Scott Renshaw: As we approach what may or may not be the finale of this particular incarnation of the Fast & Furious series (review not available at press time), I wanted to try to wrap my head around why it's such a big deal to so many people. Because, while vroom-vroom and boom-boom is always going to have a certain hard-core fanbase, I struggle to understand how people think that this series has done those things particularly well.
Danny Bowes: I can't speak for all properly sophisticated cinephiles, obviously, but for me, the appeal begins with the tone, which has the heightened, aggressive and sincere quality of about three shots of tequila. Rob Cohen and John Singleton both instinctively "got" that tone, but Justin Lin embraced its totality and refined it by essentially swallowing the worm. Also, the cast has fantastic chemistry and, to the last, shares the ability to maintain a hair's distance from bursting out laughing at all times.
S.R.: The cast-dynamic thing makes sense to me, and there was an inspired quality to pulling all the characters together so relatively late in the series. My problem has been that, as action movies, I think they've often been terribly made. Lin, in particular, had no idea how to edit an action sequence so that it made a lick of sense. As they got more over the top—"Hey, let's drag a safe around Brazil, or chase a tank!"—these movies were all about fun concepts with nobody in charge who could execute them.
D.B.: This is where I struggle to say anything other than, "I disagree," and where in so struggling, I say stuff like, "the way Lin constructs action sequences may not make perfect linear or geographic sense, but it makes total emotional sense," and point back to the sublime sequence in Tokyo Drift where Lucas Black has at long last learned how to drift, and he and the rest of Sung Kang's gang drift down the mountain. That sequence is the Rosetta Stone for the entire series in terms of both the previously mentioned tone and the way that the whole of a given action sequence in these movies may be more than the sum of its component parts.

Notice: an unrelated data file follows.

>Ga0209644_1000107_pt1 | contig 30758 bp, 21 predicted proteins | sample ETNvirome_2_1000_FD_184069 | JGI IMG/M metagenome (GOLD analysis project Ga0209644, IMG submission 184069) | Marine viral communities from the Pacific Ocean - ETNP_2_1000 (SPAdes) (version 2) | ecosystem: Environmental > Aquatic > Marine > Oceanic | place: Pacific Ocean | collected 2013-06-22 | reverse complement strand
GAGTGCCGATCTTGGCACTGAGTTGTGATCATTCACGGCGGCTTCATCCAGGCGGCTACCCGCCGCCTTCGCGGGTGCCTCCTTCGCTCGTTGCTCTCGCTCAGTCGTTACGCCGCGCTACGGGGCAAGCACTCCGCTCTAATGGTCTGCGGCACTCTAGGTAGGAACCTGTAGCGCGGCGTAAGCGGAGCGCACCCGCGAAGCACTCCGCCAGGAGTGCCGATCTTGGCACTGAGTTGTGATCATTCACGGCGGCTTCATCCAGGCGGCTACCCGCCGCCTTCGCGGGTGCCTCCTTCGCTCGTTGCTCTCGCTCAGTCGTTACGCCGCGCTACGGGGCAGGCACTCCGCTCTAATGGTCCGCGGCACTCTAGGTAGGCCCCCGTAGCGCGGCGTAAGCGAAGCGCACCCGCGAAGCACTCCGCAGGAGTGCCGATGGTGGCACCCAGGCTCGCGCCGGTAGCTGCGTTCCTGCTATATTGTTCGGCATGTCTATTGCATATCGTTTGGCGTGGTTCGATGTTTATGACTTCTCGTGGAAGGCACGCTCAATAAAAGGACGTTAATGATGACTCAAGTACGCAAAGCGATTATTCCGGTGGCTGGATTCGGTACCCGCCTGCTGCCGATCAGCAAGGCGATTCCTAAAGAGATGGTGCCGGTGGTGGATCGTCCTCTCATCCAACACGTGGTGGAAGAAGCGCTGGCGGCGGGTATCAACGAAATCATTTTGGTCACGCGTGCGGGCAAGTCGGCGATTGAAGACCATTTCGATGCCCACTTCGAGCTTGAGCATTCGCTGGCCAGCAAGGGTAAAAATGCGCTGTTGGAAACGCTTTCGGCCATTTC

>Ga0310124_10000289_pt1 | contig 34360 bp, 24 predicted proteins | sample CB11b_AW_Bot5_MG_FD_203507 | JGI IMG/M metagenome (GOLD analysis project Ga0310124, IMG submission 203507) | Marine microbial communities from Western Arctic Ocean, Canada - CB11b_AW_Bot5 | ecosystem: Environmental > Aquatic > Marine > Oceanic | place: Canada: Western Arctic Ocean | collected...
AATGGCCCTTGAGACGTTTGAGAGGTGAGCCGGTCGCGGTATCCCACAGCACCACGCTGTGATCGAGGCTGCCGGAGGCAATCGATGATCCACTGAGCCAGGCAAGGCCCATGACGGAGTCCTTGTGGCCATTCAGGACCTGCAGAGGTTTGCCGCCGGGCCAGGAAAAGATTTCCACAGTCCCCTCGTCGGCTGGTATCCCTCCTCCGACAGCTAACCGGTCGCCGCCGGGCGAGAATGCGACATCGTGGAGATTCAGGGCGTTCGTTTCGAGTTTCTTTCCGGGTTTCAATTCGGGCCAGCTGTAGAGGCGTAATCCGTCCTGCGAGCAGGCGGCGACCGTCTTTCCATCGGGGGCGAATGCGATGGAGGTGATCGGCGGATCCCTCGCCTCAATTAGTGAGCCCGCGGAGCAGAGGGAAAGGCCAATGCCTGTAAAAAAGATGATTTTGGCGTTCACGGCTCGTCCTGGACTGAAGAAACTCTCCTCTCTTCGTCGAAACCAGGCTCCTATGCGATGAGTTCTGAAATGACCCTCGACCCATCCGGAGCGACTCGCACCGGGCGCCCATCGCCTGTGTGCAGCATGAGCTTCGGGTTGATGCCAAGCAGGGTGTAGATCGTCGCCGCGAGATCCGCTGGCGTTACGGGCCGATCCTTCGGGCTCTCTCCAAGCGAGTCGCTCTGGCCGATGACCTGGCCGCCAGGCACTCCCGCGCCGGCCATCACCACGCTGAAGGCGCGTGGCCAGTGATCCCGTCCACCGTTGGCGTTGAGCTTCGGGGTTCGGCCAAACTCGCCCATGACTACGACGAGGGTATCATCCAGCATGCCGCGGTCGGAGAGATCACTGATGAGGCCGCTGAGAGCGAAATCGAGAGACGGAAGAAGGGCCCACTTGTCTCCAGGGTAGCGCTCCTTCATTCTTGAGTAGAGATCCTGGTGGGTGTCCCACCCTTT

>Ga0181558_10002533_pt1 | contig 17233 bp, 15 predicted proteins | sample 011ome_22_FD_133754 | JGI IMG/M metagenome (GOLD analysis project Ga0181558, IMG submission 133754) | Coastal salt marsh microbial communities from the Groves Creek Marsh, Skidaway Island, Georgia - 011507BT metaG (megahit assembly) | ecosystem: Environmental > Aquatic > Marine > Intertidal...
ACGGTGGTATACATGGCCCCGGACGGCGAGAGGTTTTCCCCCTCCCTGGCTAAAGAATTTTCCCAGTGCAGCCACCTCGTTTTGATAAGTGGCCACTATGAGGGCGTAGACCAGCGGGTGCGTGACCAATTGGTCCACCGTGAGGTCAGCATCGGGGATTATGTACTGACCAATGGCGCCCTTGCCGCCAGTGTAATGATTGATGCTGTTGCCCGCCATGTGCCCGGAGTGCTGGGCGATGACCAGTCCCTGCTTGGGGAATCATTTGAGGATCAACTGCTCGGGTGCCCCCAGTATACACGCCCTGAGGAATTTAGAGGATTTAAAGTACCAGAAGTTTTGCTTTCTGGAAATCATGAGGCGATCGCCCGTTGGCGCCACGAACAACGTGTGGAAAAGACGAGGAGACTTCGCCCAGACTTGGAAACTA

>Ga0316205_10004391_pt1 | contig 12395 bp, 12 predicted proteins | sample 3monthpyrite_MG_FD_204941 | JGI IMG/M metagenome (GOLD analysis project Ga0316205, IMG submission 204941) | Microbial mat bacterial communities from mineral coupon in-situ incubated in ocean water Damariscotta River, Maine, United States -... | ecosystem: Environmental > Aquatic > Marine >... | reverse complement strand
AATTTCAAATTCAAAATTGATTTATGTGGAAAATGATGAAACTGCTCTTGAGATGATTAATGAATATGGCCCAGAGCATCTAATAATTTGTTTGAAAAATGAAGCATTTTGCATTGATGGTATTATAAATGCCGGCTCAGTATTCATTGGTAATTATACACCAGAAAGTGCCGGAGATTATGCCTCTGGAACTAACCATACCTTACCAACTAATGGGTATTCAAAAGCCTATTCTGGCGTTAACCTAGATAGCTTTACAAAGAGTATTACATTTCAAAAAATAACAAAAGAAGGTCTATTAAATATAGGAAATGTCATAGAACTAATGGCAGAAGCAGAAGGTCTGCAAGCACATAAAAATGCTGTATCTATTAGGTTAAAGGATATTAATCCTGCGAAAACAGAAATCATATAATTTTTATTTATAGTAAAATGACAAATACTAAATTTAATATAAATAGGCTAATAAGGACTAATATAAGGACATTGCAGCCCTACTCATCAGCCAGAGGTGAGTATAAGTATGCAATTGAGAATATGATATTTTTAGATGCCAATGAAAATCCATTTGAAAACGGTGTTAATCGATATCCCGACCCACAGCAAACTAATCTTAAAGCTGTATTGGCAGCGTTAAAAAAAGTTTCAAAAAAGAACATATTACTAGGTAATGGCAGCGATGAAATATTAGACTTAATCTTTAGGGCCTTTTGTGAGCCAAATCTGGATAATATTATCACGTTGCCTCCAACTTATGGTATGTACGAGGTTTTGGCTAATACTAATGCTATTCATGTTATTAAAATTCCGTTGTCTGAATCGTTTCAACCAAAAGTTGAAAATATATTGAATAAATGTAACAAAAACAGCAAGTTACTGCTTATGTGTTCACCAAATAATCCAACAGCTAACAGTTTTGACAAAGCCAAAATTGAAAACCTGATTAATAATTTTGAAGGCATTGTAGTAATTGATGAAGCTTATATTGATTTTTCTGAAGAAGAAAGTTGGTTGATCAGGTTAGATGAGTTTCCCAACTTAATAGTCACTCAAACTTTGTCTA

S.R.: I'd need to do some research to see whether this is the first time ever that the word "sublime" has been used with regard to this series. I certainly recognize that it's filling a gap in contemporary movie-making—the souped-up action franchise built more on practical effects/stunts than CGI—that only the occasional James Bond film otherwise occupies. I've just longed to see a more gifted action director actually try to click those pieces in place.
D.B.: Then, I guess this is a referendum on Justin Lin, in which case I'm the anti-Sabermetrics old person touting his intangibles ("I don't care what his Wins Above Replacement Director are, all I know is he swings from his ankles and hits those car chases outta the park!"). Also, I'm glad that this is coming into focus, because "I don't get why people like the Fast & Furious movies" is actually answered by "I don't think Justin Lin directs action well," because while the action isn't the whole appeal, it's inextricably connected to the remainder of the whole. The adrenaline inebriation pervades all aspects of these movies.
S.R.: Forgive me if I've suggested this is all about my issues with Lin, since I bow to no one in my disdain for le cinema du Rob Cohen [director of the original Fast and the Furious]. Lacking a connection with the intangibles you see, I'm left with two possible ways into these movies: their effectiveness as old-school action moviemaking (which I contend is minimal) and the unique appeal of this multicultural makeshift family. And maybe the latter would work better for me if they didn't keep hammering the word "family" (though I have a sneaking suspicion it's gonna get a little dusty in theaters at the end of Furious 7 as a result of real-world events).
D.B.: As someone for whom the word "family" conjures images of lawyers, passive aggression and wordless decades-long feuds over literally nothing, I actually like how corny and heavy-handed the "family" thing is in the F&F movies. It's of a piece with every other element. They're big, loud movies that regard subtlety as a forgotten successor to the Model T. Obviously, their appeal isn't universal (just their studio), and shouldn't have to be. But those of us onboard the proverbial 12,000-horsepower Dodge Charger driving through the top floor of the figurative office building can attest: It may be an acquired taste, but once acquired, it's one you'll never let go of.